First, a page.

White House 'Insider Threat' program reportedly equates whistleblowing with spying

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The Obama administration has taken a hard line on secrecy and internal security, aggressively prosecuting leakers and using surveillance programs to uncover journalists' anonymous sources. And according to the McClatchy news agency, a program aimed at preventing leaks could be discouraging whistleblowing by equating it with treason. McClatchy has apparently reviewed documents for the administration-wide Insider Threat Program, which was created in 2011 after Bradley Manning released classified cables to WikiLeaks.

The program is meant to make it easier for agencies to prevent employees from leaking information, asking them to evaluate workers' trustworthiness and set severe penalties for intentionally breaking security protocol or failing to report a breach. But it also supposedly leaves the actual definition of a threat broad, meaning that almost anything could fall under the program's jurisdiction. While the administration has attempted to make it easier for would-be whistleblowers to report problems through internal channels, McClatchy says a Defense Department document describes any kind of security breach as a kind of espionage. "Hammer this fact home," it apparently says, "leaking is tantamount to aiding the enemies of the United States."

"Are they cheery? Are they looking at Salon.com or The Onion during their lunch break?"

The program also directs agencies to monitor their employees, which is standard practice in any high-security area. Frequently, that means watching for high-risk indicators like financial or marital problems, which can provide leverage for blackmailers or foreign intelligence agencies. But some non-intelligence agencies apparently encourage employees to watch each other for potential risk factors, which could fuel mistrust — especially since these factors can be something as innocuous as working at unusual hours.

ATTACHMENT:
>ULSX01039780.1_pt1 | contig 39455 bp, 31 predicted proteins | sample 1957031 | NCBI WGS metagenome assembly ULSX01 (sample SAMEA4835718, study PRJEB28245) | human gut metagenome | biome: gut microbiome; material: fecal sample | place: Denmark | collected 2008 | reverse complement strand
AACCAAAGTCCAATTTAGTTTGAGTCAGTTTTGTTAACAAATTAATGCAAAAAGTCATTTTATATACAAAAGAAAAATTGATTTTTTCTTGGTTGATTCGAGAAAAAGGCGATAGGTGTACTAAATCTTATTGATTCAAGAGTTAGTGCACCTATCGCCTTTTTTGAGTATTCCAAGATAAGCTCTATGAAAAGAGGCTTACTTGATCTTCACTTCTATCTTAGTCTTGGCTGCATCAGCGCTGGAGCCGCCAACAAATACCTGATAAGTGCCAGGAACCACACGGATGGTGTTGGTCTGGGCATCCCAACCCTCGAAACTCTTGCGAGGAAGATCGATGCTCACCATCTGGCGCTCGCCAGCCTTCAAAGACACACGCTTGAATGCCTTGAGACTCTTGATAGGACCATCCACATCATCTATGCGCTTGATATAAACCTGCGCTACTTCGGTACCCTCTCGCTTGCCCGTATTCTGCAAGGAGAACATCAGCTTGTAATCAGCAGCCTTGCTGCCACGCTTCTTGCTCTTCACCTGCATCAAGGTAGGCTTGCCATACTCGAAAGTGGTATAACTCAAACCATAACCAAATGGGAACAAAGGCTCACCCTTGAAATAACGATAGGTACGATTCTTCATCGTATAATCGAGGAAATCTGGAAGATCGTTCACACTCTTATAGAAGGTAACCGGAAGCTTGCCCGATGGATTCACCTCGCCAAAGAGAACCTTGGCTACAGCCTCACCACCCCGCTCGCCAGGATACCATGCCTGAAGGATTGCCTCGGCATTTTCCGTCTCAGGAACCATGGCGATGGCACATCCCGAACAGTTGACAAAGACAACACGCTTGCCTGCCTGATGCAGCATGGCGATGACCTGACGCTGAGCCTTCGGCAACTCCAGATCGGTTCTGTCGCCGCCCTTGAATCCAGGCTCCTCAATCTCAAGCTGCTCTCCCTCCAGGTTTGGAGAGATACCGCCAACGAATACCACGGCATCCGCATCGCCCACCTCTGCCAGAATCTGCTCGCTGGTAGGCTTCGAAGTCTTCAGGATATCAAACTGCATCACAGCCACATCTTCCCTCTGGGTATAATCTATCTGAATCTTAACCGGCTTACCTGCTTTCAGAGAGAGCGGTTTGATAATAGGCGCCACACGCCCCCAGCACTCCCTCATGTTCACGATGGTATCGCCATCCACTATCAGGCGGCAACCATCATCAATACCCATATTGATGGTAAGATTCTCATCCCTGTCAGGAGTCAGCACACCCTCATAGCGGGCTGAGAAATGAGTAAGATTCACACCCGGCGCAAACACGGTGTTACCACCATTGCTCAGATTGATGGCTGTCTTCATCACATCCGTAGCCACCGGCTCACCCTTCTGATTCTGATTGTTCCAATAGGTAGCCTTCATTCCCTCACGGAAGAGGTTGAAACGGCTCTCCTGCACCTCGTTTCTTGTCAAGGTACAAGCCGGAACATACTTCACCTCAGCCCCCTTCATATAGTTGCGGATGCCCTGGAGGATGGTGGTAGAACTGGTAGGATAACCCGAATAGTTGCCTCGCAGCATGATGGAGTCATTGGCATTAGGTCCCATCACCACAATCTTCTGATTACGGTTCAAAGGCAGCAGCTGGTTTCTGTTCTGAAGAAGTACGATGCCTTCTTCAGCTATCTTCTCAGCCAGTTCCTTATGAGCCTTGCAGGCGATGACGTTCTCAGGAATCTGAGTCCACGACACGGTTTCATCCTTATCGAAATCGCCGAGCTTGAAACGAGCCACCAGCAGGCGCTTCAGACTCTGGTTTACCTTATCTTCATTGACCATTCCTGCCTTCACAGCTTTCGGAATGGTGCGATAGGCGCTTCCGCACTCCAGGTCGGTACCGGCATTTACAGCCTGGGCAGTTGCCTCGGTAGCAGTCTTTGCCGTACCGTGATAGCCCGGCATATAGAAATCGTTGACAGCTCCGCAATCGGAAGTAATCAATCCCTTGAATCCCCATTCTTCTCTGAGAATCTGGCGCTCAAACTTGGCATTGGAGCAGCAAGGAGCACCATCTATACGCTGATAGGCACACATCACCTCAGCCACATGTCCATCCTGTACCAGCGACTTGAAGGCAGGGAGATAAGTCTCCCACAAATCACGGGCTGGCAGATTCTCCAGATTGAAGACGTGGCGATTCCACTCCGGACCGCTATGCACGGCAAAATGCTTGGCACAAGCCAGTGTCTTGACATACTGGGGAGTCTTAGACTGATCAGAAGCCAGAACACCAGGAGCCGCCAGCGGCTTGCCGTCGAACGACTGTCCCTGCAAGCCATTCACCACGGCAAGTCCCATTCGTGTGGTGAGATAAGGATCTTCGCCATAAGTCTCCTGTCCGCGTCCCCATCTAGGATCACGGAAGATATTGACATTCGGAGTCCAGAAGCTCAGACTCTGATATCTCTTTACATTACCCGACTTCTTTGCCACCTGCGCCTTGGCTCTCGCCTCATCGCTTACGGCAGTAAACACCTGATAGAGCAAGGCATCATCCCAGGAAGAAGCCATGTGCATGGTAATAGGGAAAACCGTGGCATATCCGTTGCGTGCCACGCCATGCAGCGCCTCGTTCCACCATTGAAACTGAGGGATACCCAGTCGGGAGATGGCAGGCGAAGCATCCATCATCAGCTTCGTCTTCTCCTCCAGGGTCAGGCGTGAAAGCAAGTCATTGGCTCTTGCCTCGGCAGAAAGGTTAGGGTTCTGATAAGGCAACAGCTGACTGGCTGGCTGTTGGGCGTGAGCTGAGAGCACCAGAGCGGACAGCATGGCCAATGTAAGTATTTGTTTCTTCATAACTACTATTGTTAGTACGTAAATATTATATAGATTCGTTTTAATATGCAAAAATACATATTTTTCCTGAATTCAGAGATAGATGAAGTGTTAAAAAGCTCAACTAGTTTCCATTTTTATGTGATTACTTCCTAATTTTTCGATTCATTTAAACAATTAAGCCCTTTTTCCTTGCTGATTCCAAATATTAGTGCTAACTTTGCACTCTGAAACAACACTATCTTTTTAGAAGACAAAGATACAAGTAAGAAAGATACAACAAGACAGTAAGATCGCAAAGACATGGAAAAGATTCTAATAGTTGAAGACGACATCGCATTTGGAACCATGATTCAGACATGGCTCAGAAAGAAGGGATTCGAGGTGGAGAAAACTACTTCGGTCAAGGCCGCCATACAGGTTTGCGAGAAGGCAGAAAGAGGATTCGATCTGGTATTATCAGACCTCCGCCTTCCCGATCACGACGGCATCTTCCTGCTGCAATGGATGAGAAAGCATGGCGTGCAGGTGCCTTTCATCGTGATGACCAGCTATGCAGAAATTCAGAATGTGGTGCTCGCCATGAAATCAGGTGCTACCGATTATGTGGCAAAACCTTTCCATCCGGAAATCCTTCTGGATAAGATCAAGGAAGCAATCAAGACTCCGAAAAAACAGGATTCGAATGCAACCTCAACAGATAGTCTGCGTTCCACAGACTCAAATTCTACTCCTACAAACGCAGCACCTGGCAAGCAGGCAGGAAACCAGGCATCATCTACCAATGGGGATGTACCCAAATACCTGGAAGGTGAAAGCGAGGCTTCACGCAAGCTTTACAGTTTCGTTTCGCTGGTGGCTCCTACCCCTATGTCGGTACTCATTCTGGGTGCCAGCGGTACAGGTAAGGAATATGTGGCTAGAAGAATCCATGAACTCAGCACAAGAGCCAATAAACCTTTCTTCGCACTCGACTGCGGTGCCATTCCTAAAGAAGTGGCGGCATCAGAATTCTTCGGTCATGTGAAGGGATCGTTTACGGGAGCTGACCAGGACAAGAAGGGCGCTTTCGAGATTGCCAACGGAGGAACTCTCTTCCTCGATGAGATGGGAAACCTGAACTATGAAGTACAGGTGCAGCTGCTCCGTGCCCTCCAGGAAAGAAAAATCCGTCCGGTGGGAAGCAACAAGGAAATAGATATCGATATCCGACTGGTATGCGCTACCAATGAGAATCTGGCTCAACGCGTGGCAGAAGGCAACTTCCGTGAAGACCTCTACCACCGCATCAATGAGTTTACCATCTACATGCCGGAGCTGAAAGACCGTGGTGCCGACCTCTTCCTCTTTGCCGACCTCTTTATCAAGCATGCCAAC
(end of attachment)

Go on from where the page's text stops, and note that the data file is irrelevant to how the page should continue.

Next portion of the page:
At worst, it can mean telling employees to be suspicious of anyone who doesn't seem happy enough. "It's about people's profiles, their approach to work, how they interact with management. Are they cheery? Are they looking at Salon.com or The Onion during their lunch break? This is about The Stepford Wives," complained an anonymous Pentagon official.

The Obama administration has been public about the need for tracking insider threats, and we've known for years that there's a fine line between looking for spies and cracking down on "disgruntled" but trustworthy employees. President Obama and other officials have also been open about the fact that they consider even principled leaking treasonous. These revelations about the Insider Threat Program underscore this, while making it clear that we'll likely see even bigger crackdowns in the wake of Edward Snowden's attempt to evade prosecution for espionage.

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